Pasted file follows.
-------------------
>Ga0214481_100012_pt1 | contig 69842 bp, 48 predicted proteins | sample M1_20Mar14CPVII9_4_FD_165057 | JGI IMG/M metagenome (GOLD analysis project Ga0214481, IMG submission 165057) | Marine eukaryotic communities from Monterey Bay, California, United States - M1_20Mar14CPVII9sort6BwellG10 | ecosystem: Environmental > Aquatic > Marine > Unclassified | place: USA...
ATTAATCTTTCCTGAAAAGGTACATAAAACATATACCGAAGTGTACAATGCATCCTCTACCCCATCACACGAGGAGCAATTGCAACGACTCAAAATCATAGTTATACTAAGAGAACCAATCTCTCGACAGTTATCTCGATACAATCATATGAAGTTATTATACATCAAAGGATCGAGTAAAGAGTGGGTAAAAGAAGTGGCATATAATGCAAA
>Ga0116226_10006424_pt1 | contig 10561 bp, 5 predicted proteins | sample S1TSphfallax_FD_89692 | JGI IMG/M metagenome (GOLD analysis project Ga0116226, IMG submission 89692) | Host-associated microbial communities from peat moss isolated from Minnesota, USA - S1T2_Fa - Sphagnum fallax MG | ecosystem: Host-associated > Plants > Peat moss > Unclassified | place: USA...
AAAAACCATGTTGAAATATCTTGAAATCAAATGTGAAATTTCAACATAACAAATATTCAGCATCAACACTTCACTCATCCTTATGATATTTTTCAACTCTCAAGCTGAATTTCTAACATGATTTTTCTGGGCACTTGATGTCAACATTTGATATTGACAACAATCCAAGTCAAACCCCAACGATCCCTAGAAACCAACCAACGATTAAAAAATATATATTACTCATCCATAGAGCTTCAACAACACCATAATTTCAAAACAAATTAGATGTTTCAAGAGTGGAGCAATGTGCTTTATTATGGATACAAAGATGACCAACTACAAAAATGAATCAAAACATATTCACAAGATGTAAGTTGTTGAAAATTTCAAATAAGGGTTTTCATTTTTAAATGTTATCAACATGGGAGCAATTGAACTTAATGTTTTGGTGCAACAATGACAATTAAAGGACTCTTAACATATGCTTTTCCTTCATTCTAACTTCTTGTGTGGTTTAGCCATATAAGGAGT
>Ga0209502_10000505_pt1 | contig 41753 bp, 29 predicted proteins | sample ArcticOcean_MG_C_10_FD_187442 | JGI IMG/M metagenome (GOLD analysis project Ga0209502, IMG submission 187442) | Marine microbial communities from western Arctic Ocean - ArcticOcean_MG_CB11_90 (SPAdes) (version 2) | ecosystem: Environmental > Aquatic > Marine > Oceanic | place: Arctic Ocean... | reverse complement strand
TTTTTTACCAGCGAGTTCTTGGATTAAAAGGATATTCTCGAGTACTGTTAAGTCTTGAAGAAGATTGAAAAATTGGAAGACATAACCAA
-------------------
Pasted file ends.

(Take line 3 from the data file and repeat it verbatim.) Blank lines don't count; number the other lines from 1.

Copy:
>Ga0116226_10006424_pt1 | contig 10561 bp, 5 predicted proteins | sample S1TSphfallax_FD_89692 | JGI IMG/M metagenome (GOLD analysis project Ga0116226, IMG submission 89692) | Host-associated microbial communities from peat moss isolated from Minnesota, USA - S1T2_Fa - Sphagnum fallax MG | ecosystem: Host-associated > Plants > Peat moss > Unclassified | place: USA...